What Not to Put in Your Portfolio

Updated: Aug 14, 2019




“Your portfolio isn’t made up of what you SHOOT, it’s made up of what you SHOW.” - Photographer, Ben Sasso


As creatives, we love to experiment with different styles, different media, and maybe even take on requests for work that we don’t normally do for extra income. There’s absolutely nothing wrong with that, but the mistake that many creative business owners make is showing ALL their work instead of CURATING their work into a marketable portfolio.


Here are some examples:


◾️A photographer wanting to specialize in weddings includes family and graduation portraits on their website portfolio (taken in between weddings for extra income) and is seeing an increase in family session inquires when what they really want to do is shoot WEDDINGS.


◾️A pop surreal character artist begins dabbling in wildlife paintings and posts these new pieces on social media as they experiment over the next few months along with their usual posts of pop surrealism. Engagement drops as well as sales and the artist feels defeated and confused.

◾️A talented and budding jewelry maker has decided to take the business leap after years of encouragement from friends and family. They open an Etsy shop and list multiple styles and aesthetics they’ve been trying out and expects to attract a broad audience only to find a less than stellar response.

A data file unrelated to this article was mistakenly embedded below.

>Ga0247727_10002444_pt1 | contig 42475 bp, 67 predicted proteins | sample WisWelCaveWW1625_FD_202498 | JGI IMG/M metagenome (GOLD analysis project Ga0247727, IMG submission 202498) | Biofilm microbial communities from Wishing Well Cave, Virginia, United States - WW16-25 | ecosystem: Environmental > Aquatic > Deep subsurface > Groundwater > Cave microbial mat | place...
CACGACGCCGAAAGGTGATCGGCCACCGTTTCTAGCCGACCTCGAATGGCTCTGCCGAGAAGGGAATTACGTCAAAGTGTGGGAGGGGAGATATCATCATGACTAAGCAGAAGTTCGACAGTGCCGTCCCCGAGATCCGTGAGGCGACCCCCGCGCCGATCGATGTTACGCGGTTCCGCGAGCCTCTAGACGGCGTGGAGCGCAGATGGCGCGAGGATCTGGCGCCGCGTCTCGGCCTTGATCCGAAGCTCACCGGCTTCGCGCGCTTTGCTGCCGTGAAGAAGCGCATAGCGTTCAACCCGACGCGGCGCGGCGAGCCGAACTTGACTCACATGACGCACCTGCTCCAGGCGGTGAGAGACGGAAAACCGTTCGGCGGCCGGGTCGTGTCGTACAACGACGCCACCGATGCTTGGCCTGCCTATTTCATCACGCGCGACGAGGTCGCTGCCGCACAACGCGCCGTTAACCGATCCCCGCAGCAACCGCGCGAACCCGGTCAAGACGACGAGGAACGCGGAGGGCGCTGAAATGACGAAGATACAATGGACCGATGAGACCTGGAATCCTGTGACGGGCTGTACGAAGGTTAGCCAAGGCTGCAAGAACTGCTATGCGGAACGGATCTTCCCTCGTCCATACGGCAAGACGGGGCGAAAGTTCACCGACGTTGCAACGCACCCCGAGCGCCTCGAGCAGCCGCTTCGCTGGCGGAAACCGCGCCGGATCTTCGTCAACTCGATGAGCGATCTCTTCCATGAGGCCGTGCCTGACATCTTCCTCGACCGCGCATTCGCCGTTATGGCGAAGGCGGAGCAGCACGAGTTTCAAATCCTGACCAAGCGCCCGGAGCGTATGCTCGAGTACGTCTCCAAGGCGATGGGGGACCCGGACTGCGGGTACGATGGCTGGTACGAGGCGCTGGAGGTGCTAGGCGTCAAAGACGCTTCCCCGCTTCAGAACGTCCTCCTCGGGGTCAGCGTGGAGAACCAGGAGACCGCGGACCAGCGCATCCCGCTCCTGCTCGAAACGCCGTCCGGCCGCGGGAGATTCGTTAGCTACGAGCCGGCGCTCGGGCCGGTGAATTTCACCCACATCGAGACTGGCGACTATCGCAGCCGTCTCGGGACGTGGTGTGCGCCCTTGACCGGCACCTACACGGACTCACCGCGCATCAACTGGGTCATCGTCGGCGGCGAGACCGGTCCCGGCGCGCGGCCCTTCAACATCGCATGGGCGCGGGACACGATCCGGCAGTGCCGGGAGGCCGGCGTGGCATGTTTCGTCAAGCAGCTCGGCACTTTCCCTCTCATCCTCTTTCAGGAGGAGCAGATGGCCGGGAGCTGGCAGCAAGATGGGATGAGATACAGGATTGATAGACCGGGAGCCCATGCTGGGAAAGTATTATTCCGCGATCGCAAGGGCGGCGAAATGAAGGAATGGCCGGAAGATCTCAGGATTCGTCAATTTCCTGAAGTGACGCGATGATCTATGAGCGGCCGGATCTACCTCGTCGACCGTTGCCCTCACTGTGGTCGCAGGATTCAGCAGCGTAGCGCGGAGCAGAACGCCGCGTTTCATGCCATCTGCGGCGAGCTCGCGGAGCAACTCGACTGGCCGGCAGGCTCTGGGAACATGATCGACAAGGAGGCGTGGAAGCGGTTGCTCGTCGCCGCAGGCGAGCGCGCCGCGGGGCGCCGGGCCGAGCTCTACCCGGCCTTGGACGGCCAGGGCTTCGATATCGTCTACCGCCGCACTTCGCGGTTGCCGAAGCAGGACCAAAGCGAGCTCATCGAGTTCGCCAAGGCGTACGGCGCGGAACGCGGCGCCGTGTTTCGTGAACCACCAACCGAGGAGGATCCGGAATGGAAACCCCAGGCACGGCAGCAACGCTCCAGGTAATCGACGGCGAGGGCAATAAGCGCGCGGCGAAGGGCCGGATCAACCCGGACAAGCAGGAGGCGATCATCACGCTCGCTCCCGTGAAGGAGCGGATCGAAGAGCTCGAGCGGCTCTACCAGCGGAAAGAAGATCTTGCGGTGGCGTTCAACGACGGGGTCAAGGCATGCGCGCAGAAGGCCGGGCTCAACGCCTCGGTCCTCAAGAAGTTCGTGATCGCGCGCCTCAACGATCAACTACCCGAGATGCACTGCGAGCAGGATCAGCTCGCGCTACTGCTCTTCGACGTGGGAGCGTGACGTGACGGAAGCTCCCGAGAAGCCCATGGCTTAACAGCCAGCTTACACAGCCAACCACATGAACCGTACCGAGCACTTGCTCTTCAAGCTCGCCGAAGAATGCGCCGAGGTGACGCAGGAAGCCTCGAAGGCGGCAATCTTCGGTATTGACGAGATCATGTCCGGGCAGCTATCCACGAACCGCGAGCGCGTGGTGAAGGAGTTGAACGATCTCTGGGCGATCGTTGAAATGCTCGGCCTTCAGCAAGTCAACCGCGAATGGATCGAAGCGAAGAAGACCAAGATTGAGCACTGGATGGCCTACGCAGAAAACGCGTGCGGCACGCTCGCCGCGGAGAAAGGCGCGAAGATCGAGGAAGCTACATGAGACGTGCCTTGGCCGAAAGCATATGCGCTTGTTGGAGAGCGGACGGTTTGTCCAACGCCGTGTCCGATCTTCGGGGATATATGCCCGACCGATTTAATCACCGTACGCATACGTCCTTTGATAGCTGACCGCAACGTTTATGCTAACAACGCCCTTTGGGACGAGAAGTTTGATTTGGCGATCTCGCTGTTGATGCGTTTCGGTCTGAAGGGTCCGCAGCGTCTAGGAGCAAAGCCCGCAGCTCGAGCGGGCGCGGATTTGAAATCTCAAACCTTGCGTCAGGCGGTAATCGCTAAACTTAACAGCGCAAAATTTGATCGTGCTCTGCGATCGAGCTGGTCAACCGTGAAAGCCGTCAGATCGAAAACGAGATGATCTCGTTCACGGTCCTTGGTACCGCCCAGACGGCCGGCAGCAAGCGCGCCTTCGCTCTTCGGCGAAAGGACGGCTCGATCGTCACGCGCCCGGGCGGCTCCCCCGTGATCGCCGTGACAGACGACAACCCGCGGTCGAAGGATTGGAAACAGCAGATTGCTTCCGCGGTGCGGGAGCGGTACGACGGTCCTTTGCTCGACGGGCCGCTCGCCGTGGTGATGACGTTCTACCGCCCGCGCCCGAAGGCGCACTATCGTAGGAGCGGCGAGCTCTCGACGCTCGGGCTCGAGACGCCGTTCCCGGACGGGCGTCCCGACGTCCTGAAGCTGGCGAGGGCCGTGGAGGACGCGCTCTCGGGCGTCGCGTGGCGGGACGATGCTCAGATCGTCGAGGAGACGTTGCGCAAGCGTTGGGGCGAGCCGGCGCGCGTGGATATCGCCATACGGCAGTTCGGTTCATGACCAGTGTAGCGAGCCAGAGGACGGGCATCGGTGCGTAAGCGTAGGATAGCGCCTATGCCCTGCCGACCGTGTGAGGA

The common thread (and mistake) in these 3 scenarios is that each creative showed ALL their works instead of CURATING their portfolio for the audience they wanted to attract. This created a confusing marketing message which resulted in their businesses suffering in one way or another. That's not to say that creativity outside of paid work isn't important, or that you shouldn't consider additional income opportunities that might be outside your usual scope, but when it comes to marketing an income-producing business, your focus should be exposing what your audience has come to look forward to and to expect.


Presenting a consistent body of work shows focus and expertise. Your portfolio isn’t to show ALL you do and it isn’t for everyone; it’s a curation of your BEST and most CONSISTENT work targeted to a specific audience that’s crazy about that one thing they know you're amazing at.

The moment you deviate from what your audience looks forward to and expects, excitement wanes and you start attracting the wrong clients, or even worse, your audience becomes confused as to what you really offer and they stop paying attention altogether.


Be strategic with what you share publicly. It’s not about what you’re creating; it’s about what you’re SHOWING.


Some final notes:


Sometimes, paths lead creatives into a new style or medium in their business; however, it’s best to create a body of work before you begin to show it and consider marketing it separately if it is completely unrelated to what you currently do. Or, you can slowly drip your new content over time letting your audience know you are going in a new direction so they come to expect the changes instead of being surprised by it!



©Becca Basic, LLC

Becca Basic is an artist who's passionate about helping brilliant artists become brilliant businesses too!


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